Arguably, we now know considerably more about the solar system than we would have done if manned expeditions had been a priority. Expanding the scale of manned lunar missions, by NASA or any other agency, would have absorbed the resources that have been spent on unmanned probes. Advances in robotics have taken us far beyond what Clarke could have predicted in 1948, or even 1968. Robots weigh less than people and can range across the solar system without needing food, water or oxygen. The modern equivalent of HAL could be sent off without needing to take any astronauts with him, although we could still not expect one to understand a verbal instruction to open the pod bay doors.

Perhaps HAL had a point when he decided he could carry out the mission better on his own.

By 2001 and 2010, when Space Odyssey described respectively a two man mission to Titan and a race between large American, Soviet and Chinese missions to Europa, manned spaceflight was restricted to low earth orbit. Since then, the Huygens probe has landed on Titan. NASA proposes the Europa Clipper to explore Europa, which may include an ESA-built lander.

Clarke_5

Apollo 17, the last manned mission to the moon in 1972 (NASA’s Marshall Space Flight Center [CC / Flickr])

Space exploration marches far behind the world of Space Odyssey.

However, the science fiction of the foreseeable future is about possibilities rather than predictions. Space Odyssey was based on what appeared possible at the time rather than what appeared likely. If the Apollo missions had found an obelisk that could only have been put there by an alien civilisation, it would have pushed exploring the solar system up the priority list of every government with a large enough budget to do anything about it.

Anybody out there?

More intriguingly, it is impossible to rule out the possibility that an alien artefact may yet be discovered in the solar system. The alien intelligence of The Sentinel because they surmised that the moon would be the first place our species explored once we developed the ability to explore beyond our own planet. They, or rather the author who conceived it, were correct. No sooner had the Soviet Union put a satellite in orbit than everyone engaged in spaceflight found themselves engaged in racing for the moon.

Clarke_6

Montage of images of planets taken by the Jet Propulsion Laboratory’s Probes (Kabsik Park [CC / Flickr])

For a work of fiction, it made sense for Clarke to place the artefact in a place that would soon be within our ability to find. An alien civilisation would not be constrained by such concerns. Given that travel between solar systems would take years, any species that achieved it would have to adapt itself to the environment of interstellar spaceflight. Such a species may prefer to avoid the intense solar radiation of the inner solar system as much as it would not want to have to clamber back out of earth’s deep gravity well. If they have any reason for entering the solar system at all, they may well confine themselves to the outer planets and asteroids where we have only sent a few probes that are very limited in what they can observe.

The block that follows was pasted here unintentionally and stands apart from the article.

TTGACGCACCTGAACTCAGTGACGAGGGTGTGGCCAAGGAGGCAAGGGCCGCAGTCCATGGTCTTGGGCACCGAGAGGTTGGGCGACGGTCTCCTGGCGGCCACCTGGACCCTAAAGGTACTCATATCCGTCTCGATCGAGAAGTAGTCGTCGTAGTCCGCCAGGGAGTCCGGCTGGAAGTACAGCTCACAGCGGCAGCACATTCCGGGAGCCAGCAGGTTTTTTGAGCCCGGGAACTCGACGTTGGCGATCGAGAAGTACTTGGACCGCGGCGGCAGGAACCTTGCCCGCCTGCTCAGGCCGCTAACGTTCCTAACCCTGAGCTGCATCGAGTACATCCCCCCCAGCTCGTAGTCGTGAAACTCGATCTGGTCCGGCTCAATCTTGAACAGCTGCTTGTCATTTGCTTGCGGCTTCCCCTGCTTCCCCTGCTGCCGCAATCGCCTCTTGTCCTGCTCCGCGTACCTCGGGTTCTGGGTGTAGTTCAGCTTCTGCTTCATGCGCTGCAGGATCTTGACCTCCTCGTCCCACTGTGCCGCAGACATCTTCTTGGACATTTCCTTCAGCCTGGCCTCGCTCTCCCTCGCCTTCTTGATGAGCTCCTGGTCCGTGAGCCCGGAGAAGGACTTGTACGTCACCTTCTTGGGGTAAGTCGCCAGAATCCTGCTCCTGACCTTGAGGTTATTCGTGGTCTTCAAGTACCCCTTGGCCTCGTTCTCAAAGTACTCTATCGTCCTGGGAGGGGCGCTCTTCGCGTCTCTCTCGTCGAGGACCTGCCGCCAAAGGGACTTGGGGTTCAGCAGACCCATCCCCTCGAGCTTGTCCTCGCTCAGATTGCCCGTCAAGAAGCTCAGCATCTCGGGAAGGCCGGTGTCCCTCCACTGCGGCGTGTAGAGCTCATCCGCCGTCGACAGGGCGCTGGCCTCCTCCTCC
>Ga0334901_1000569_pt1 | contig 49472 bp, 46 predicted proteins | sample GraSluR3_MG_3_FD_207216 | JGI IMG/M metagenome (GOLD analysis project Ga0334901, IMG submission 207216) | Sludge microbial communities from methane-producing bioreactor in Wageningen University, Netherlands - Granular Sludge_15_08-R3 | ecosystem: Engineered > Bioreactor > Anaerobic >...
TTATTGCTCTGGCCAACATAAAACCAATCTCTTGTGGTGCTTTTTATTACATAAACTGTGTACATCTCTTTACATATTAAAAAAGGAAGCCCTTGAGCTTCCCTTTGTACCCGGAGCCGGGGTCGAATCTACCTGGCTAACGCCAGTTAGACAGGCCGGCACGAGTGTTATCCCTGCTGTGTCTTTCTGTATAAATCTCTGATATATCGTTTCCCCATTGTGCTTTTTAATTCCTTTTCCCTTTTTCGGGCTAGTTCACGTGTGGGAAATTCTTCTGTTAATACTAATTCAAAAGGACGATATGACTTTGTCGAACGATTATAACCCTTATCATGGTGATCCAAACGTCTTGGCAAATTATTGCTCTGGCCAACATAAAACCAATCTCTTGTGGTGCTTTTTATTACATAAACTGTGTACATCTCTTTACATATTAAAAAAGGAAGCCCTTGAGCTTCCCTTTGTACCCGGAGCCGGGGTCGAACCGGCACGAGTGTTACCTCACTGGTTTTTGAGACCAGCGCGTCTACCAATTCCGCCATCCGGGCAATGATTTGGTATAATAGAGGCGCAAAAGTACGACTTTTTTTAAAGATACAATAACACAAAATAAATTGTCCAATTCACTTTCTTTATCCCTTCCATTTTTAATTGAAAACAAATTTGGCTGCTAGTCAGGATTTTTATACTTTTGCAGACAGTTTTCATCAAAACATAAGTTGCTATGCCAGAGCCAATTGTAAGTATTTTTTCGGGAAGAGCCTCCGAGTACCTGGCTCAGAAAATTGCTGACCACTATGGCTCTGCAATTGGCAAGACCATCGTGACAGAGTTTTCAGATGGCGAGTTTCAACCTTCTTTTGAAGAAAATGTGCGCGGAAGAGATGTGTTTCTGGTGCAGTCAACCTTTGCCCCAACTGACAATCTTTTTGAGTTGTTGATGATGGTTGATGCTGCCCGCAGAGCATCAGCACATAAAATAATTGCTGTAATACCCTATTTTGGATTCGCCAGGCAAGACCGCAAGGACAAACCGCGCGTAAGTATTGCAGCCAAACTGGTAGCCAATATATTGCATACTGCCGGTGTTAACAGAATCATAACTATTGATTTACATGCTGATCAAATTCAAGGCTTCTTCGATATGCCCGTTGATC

Unless such an artefact demanded attention loudly enough to be heard from one plantary orbit to another, we would not have found it. A civilisation that spans the light years between stars is unlikely to be impressed by a few footprints on our nearest large satellite and the occasional robot taking snapshots beyond that. A device with the intent of Clarke’s sentinel is as likely to be found on Neptune’s moon Triton as on our own.

Our solar system could be full of alien artefacts, each ‘patiently signaling the fact that no one had discovered it’ as Clarke puts it in The Sentinel.

If such an artefact is out there, wouldn’t it be fun to find it?

Advertisements
Tagged with: , , , , , , , , ,
Posted in Greater minds, Wednesday Pontification
4 comments on “Greater Minds: Arthur C Clarke looks back
  1. Terry Kidd says:

    Thanks for posting this. It’s very nice to think about Arthur Clarke again. Yesterday we went looking for the Chelsea Hotel where Clarke was based when he wrote 2001, sadly it is currently closed for renovation!

    Profiles of the Future,which Clarke mentions in the video clip, is an essential collection of ideas which no SF writer should be without! (don’t know what happened to my copy!). The Time Probe, which Clarke mentions in the clip, was a means of viewing the past. I can’t recall any story where such a device was mentioned but it might be worth thinking about how it might be deployed in fiction.

    Thanks for posting this DJ.

  2. Terry Kidd says:

    Thanks for the Ken Liu, very nicely done. I particularly enjoyed the way he used the destructive nature of archeological digging to support his destructive, (read once only and can’t record) time probe. It made the tale work somehow.

    Re-reading the Clarke again, I’d forgotten how much he disliked the motor car (and this in the days before climate change came on the radar) he makes amusing reading. He’s well wide of the mark with his enthusiasm for hovercraft though.

    But Clarke has a fine touch with analogy. Check out his thoughts on Roman sundials and how they gave a variable nature to the passage of time throughout the day. This made life very difficult for clockmakers who had to try and mirror this variable nature using mechanics. This put me in mind of those people who gripe that you cannot refuel an electric vehicle in 5 minutes at any gas station while overlooking the fact that such a vehicle doesn’t even need a special purpose refuelling station.

Leave a Reply

Fill in your details below or click an icon to log in:

WordPress.com Logo

You are commenting using your WordPress.com account. Log Out / Change )

Twitter picture

You are commenting using your Twitter account. Log Out / Change )

Facebook photo

You are commenting using your Facebook account. Log Out / Change )

Google+ photo

You are commenting using your Google+ account. Log Out / Change )

Connecting to %s

Follow Cockburn's Eclectics on WordPress.com

Enter your email address to follow this blog and receive notifications of new posts by email.

Join 451 other followers

Goodreads
%d bloggers like this: